The credit quality of high yield CDOs, particularly at the senior level, is improving, Merrill Lynch reported last week in research.
A recently issued surveillance report from the firm tracked deal performance and coverage test status of 35 Merrill CDO transactions; deals tracked in the report were primarily high yield bond and leverage loan-backed.
"There is clear evidence that credit quality in the CDO market is improving," Merrill Lynch Managing Director Dan Castro wrote, citing information from all three rating agencies. Moody's posted its slowest pace of downgrades since 3Q 2001 - 80 tranches downgraded from 40 deals - and it upgraded two tranches; S&P downgraded 64 tranches on 31 deals and it upgraded five; and Fitch downgraded 87 tranches in 28 deals while upgrading 47 tranches from 14 transactions.
According to the research team, one of the developing trends has been mixed rating actions on a transaction, pointing out a 1998 vintage high yield bond CBO transaction CAM CBO I as an example. Having previously experienced several downgrades, a mix of actions occurred in September via S&P. While class A notes were placed on review for upgrade, class B notes were placed on a negative watch. So on one hand, while the CBO's class A notes saw an improved O/C ratios due to de-levering, the O/C ratio on the deal's class B notes were hurt by new defaults in the portfolio. "We expect to see more mixed rating actions in the future as distressed CDOs de-lever and collateral credit quality remains uneven," the report noted.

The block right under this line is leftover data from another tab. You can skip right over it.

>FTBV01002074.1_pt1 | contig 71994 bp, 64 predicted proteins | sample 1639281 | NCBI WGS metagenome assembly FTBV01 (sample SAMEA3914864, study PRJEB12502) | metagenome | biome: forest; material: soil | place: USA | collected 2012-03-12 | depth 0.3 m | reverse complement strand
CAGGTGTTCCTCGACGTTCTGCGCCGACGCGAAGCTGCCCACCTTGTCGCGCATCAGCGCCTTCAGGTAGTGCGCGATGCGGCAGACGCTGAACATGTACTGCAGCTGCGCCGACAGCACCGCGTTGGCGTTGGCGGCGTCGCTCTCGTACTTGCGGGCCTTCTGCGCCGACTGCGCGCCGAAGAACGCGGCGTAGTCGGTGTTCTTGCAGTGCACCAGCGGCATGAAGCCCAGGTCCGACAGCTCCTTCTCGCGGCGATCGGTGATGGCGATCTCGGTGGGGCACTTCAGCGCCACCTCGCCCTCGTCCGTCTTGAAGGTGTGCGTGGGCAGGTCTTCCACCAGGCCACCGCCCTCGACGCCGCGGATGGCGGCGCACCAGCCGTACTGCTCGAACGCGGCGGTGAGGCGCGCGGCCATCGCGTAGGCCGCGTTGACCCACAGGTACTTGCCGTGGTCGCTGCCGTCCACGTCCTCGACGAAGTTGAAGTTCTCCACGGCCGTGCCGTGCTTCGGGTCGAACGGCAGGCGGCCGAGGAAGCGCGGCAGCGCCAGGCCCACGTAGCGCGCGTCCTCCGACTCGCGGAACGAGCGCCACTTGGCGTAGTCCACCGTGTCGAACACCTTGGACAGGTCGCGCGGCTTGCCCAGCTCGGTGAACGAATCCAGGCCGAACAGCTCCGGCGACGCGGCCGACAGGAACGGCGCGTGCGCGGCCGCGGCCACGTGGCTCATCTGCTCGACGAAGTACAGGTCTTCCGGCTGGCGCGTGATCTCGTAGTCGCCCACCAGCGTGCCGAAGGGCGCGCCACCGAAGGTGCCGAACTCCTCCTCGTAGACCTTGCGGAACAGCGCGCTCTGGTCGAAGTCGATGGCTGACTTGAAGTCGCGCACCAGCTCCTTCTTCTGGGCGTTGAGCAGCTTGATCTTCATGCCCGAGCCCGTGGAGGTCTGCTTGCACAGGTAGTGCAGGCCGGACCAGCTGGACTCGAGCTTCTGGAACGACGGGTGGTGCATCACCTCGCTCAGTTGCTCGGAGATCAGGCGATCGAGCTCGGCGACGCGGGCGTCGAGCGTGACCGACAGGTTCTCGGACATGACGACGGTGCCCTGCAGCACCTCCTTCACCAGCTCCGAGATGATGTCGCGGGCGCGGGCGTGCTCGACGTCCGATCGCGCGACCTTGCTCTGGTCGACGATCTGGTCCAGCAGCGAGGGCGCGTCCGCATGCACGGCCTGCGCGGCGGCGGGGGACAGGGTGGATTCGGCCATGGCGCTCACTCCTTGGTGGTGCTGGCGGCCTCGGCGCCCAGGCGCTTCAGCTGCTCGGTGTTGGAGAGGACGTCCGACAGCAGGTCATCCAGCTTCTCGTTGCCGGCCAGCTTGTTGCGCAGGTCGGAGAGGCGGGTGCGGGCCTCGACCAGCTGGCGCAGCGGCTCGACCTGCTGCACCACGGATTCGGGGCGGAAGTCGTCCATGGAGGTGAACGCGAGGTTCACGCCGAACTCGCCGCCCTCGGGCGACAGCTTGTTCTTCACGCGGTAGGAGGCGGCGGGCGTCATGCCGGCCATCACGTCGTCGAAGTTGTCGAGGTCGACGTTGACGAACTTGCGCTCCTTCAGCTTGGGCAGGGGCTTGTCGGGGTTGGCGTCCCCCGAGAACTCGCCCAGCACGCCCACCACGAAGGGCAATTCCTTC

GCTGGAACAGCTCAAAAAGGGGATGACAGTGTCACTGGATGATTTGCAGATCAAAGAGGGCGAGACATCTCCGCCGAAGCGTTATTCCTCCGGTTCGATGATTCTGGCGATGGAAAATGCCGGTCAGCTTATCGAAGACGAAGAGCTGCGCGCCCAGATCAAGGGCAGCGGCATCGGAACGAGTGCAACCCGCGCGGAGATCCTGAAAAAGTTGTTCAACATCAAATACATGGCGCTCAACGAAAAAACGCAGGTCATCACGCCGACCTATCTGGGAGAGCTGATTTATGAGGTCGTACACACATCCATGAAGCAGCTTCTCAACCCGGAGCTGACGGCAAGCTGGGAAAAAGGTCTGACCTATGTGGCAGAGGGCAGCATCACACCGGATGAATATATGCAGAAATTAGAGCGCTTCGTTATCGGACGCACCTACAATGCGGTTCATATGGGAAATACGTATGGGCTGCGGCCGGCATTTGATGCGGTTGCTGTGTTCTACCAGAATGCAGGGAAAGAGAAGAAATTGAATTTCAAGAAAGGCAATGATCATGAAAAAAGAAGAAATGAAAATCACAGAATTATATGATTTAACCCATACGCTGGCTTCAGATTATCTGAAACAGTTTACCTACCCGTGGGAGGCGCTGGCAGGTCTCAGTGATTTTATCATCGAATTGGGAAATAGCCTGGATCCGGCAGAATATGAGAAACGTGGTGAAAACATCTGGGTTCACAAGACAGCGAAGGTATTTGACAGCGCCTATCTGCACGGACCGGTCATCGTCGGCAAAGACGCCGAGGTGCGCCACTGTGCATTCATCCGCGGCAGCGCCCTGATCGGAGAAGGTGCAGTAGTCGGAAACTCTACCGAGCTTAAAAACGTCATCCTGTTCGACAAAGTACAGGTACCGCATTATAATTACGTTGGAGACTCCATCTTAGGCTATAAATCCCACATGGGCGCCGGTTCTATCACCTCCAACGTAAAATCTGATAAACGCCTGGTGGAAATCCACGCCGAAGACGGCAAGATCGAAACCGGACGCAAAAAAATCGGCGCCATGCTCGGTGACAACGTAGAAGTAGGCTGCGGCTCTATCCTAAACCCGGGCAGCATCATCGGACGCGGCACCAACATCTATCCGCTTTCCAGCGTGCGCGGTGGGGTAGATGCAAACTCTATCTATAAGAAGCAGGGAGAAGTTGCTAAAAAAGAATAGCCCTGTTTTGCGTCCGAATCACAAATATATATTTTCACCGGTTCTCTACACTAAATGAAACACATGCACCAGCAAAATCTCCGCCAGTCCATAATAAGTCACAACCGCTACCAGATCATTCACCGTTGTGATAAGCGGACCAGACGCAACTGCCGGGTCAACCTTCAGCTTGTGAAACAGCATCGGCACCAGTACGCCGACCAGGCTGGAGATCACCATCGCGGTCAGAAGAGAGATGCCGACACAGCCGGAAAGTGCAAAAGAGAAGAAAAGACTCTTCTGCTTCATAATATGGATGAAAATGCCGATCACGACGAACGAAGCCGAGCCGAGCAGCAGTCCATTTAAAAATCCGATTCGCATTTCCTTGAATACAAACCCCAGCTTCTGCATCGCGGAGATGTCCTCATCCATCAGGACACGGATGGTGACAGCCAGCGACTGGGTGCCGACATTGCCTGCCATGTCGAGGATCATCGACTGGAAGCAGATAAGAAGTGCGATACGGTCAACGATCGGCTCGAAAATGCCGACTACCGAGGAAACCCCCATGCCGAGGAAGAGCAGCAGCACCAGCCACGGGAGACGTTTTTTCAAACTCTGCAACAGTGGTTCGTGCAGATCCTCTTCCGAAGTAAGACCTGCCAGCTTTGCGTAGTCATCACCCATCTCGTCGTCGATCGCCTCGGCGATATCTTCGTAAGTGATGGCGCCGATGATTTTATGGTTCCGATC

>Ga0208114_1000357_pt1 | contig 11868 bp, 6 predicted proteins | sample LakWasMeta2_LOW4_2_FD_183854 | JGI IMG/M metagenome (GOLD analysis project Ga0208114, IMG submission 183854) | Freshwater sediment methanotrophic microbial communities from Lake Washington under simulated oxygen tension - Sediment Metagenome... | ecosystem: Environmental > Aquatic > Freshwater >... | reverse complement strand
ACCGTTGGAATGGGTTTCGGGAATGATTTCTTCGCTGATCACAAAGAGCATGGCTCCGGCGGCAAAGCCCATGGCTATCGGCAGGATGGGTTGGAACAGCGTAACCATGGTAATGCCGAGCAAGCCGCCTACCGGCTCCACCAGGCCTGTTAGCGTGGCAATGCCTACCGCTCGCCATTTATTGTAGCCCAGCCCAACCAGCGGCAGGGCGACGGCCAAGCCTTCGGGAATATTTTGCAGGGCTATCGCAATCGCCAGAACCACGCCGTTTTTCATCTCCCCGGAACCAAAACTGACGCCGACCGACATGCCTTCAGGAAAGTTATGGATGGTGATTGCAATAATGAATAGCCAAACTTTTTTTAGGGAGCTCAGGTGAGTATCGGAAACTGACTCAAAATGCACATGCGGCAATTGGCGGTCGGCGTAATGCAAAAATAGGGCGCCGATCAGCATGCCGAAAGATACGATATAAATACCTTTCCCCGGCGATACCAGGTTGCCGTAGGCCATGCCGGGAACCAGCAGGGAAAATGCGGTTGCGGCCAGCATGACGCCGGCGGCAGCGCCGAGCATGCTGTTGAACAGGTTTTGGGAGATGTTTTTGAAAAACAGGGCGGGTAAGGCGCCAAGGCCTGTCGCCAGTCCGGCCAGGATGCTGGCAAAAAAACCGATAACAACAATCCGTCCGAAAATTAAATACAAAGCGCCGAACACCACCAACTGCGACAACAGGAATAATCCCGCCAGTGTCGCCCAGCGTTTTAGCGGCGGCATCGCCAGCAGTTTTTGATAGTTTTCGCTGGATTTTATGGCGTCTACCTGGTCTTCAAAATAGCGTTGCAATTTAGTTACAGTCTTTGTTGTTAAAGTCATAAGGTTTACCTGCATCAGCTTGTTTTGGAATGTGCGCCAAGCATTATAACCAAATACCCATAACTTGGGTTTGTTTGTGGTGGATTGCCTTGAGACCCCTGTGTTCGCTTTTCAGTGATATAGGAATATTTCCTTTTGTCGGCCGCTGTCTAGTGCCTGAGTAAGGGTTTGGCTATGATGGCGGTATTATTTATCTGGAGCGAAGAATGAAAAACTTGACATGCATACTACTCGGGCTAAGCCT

Of the 35 deals tracked, just three had downgrades last quarter: ML CBO Series 1997-C-3; PPM America High Yield CBO II Class A-2; and ML CLO series 1998-Delano-1.
While older vintage deals continue to barbell, new-issue investors are indeed lapping up high yield-backed CDOs, as evidenced by a record volume last month. Roughly $5 billion of high yield loan-backed CDOs were distributed in the primary market, a record high for the year, according to UBS.
"Some structures are ameliorating tightening loan spreads by fitting revolving loans into their deals and giving CDOs longer ramp-up periods in which to find the right collateral," the firm noted in its piece.
Spreads for high yield CLO/CBOs at November's close ranged from 50 basis points to 65 basis points at the triple-A level, compared to a range of 53 to 67 posted at September's close, UBS reported.
The picture is less promising for the entire CDO market, compared to the high yield-backed segment, which really only had one direction to go. UBS researchers found that structured-finance CDOs are showing ratings volatility, combined with tightening spreads in collateral markets.